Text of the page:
This is a recipe for disaster. Mike Wilcox will be remembered as the man who bankrupted Lichfield.

  9. Rob

    26th May, 2018 at 11:17 am

    At least that should please the regular moaners on here who are always complaining how it’s full of old people, “dull” and “conservative”.
    Bet they can’t wait for the crime rate to escalate and have hookers and dealers on street corners.

  10. Asellus aquaticus

    26th May, 2018 at 2:51 pm

    @Rob and you claim that you’re not a troll…

  11. John Woodcock

    26th May, 2018 at 7:35 pm

    Is it not about time the powers that be realise that the development is a dead duck, instead of looking for more shops and shoppers, what about giving our tourist a better visit ie: a decent bus and coach station with a nice toilet block, cafe and tourist information centre, car park and of course what is already planned some residential property, plus a nice access into the city centre via as already planned through the precinct, instead as at the moment down a side ally that does not give anyone a good vision of our city,
    that would be something positive

  12. Philip Allso

    28th May, 2018 at 6:21 pm

    More shops are not the answer. There just isn’t enough footfall and few of the existing shops thrive. As John Woodcock suggests every effort should be made to promote tourism as many towns and cities have done with success. The facilities in Lichfield are poor by comparison to many similar sized places. Improve these and establish an attractive family place to visit. When numbers warrent it future retail outlets can be considered. The numbers are out there but Lichfield has too many negatives to make them want to come here. Think outside the box, a water feature like Brindly Place is a massive success in Birmingham and offers many possibilities for trade. It would require relatively little to connect the Grand Union to a marina at City Whalf. The one at Barton also seems to do well.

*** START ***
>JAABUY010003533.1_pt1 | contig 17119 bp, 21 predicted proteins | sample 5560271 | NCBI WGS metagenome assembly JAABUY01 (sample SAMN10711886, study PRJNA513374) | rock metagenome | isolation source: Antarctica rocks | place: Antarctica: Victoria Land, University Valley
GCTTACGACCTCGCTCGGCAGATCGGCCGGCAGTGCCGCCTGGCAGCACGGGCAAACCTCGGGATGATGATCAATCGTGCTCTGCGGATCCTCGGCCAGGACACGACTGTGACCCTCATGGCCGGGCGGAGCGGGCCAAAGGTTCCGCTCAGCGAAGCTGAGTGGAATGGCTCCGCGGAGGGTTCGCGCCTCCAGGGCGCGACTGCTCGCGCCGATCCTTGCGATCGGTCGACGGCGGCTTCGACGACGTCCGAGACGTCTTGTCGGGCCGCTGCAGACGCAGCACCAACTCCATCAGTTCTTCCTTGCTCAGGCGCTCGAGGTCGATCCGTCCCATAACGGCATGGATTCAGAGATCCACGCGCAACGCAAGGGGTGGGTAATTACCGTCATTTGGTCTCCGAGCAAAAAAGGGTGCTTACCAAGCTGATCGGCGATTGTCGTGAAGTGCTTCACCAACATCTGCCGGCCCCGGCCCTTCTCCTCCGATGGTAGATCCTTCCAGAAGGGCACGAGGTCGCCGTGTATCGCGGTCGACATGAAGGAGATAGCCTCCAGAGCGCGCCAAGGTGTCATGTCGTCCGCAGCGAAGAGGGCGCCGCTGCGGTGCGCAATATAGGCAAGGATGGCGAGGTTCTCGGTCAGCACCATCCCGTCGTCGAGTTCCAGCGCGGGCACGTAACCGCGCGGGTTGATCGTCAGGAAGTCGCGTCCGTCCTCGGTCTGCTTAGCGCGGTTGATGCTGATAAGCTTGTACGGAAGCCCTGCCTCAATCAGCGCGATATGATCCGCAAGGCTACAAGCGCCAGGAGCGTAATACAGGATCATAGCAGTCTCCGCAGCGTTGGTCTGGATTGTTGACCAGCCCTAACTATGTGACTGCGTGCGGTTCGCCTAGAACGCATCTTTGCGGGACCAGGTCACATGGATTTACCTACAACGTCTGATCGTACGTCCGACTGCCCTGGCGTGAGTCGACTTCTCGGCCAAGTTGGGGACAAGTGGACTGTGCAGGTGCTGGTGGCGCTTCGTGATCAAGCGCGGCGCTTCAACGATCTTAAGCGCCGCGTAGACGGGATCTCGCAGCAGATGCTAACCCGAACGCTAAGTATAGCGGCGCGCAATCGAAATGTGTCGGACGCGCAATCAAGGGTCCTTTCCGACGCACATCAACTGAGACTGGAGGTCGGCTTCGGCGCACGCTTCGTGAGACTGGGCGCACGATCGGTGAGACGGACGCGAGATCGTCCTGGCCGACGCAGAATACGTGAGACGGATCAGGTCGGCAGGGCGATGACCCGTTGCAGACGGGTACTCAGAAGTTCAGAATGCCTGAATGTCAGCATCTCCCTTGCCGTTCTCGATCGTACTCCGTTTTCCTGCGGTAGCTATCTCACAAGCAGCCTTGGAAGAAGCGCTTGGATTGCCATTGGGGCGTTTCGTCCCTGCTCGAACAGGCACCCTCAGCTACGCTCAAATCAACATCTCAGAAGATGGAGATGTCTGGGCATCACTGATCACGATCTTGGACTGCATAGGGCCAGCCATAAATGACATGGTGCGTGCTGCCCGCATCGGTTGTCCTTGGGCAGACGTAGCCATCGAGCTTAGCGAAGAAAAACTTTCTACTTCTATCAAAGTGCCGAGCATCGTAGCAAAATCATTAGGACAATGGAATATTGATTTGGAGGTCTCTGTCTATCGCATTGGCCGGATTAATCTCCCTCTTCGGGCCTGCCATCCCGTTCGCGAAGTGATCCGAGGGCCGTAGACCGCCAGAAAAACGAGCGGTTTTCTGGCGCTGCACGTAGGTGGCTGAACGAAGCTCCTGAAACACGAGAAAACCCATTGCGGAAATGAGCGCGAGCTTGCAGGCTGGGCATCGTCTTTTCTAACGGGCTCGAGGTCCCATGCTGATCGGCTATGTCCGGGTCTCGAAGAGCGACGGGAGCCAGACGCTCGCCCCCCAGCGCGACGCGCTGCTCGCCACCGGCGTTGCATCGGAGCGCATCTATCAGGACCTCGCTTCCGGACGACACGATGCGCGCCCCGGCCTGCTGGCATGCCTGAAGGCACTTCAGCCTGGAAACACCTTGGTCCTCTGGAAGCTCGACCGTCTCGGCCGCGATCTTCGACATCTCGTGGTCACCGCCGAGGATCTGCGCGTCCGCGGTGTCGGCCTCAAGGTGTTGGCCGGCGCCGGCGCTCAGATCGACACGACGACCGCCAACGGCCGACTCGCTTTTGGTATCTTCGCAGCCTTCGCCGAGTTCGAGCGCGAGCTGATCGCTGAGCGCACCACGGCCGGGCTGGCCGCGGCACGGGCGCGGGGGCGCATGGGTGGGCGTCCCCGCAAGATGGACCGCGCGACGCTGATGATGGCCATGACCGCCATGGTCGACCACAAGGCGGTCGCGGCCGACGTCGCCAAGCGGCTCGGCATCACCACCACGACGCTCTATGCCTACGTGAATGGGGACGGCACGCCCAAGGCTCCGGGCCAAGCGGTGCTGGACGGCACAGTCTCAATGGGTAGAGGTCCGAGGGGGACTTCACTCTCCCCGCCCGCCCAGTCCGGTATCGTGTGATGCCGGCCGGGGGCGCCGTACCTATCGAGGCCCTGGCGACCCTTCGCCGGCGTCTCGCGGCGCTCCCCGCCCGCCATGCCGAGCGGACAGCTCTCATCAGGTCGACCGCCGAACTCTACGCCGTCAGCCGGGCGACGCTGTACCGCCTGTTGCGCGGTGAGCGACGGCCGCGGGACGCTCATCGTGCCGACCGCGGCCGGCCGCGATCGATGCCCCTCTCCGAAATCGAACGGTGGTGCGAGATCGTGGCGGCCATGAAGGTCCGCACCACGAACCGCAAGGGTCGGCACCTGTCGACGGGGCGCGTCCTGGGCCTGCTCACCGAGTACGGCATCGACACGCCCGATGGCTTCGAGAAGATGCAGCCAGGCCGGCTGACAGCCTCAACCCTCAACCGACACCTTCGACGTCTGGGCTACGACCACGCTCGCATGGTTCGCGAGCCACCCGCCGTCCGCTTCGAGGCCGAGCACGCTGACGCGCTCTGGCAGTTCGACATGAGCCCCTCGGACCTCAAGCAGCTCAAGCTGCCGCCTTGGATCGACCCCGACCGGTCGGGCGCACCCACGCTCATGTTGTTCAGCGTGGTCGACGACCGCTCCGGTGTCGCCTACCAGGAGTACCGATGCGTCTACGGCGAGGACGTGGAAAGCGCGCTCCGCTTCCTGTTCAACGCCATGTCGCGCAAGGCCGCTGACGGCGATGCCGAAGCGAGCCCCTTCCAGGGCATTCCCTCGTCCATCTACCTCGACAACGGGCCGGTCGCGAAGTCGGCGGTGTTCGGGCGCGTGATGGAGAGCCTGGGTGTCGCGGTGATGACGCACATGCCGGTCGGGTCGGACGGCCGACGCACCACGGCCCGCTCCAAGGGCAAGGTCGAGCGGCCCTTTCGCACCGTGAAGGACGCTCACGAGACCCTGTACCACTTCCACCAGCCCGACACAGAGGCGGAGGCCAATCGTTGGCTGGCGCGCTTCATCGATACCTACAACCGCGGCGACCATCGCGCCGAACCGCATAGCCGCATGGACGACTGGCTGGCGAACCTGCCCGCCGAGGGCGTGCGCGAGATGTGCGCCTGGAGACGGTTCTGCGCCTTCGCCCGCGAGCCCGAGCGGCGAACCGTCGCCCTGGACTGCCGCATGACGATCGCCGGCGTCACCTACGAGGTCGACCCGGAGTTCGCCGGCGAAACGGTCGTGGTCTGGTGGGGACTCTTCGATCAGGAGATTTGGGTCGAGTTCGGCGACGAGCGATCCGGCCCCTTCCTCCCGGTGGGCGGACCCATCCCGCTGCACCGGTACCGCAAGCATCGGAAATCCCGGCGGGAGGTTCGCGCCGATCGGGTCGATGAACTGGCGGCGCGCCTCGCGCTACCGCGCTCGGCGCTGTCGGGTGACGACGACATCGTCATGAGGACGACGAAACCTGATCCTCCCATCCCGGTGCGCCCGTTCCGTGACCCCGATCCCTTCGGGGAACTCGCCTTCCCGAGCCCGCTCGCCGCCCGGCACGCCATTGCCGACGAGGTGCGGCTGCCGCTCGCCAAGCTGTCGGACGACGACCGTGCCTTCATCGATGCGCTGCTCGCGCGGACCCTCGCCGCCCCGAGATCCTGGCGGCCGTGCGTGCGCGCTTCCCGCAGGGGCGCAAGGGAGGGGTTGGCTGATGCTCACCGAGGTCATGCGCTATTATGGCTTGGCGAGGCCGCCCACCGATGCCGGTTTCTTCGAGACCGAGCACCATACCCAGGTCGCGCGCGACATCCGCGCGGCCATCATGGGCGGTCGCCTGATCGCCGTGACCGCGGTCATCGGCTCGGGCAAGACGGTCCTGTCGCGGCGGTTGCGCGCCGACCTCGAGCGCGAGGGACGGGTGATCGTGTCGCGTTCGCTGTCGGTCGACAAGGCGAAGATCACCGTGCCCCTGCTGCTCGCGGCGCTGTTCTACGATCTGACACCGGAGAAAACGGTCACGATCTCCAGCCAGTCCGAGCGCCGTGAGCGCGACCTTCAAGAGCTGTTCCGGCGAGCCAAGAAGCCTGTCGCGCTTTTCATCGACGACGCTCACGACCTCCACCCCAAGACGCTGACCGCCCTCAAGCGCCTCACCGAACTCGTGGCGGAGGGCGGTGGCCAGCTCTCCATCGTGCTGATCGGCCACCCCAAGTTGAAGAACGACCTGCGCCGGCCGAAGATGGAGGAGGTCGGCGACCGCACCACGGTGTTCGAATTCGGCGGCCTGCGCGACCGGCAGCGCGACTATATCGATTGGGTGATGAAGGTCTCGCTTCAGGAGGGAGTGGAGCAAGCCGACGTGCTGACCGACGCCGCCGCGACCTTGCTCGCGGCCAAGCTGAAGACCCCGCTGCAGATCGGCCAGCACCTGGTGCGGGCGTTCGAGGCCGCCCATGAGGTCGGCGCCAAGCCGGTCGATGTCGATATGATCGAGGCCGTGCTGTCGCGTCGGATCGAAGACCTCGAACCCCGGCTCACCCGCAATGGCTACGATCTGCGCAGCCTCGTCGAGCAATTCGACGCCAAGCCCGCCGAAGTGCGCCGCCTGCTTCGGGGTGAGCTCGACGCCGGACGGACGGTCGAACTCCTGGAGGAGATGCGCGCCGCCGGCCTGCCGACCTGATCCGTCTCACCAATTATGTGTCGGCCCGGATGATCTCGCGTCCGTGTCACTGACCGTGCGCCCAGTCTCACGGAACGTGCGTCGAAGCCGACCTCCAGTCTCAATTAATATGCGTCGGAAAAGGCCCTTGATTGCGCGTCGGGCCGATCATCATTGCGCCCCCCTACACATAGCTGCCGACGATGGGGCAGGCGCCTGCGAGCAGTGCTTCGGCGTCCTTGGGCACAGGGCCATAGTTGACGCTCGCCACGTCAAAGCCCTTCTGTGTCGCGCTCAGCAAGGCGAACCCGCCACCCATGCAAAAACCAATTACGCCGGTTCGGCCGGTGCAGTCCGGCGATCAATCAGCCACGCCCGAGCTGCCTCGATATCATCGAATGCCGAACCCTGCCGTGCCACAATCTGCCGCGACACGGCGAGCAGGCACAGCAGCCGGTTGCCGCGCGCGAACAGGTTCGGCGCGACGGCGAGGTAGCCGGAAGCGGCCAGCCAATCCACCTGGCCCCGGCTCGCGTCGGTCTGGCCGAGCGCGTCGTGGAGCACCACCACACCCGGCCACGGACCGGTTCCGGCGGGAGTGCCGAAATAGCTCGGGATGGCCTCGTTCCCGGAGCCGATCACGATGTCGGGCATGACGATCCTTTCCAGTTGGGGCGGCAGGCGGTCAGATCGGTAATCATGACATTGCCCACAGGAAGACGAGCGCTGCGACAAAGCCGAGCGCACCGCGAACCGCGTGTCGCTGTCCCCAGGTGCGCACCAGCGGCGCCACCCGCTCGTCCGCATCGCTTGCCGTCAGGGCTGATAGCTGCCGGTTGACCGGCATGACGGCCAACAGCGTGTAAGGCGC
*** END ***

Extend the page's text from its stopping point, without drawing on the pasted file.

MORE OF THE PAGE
13. Tony Radford

    29th May, 2018 at 1:48 pm

    @Phillip are you serious about a water feature?? How is that linked to a greater footfall?

    I agree the city centre needs updating but I don’t understand all the negativity. It doesn’t matter what the plans are as there would be people on here and social media moaning about them anyway.

    Would you rather the Council not bother at all? It would certainly only go one way then and I can guarantee the same people would be moaning that the Council did nothing!

    Talk about glass half empty!!

  14. Darryl Godden

    29th May, 2018 at 2:06 pm


    It’s simply dismissive to say people are “moaning,” this is their town and they legitimate concerns about how this project has been handled, especially with the secrecy that Mike Wilcox has imposed.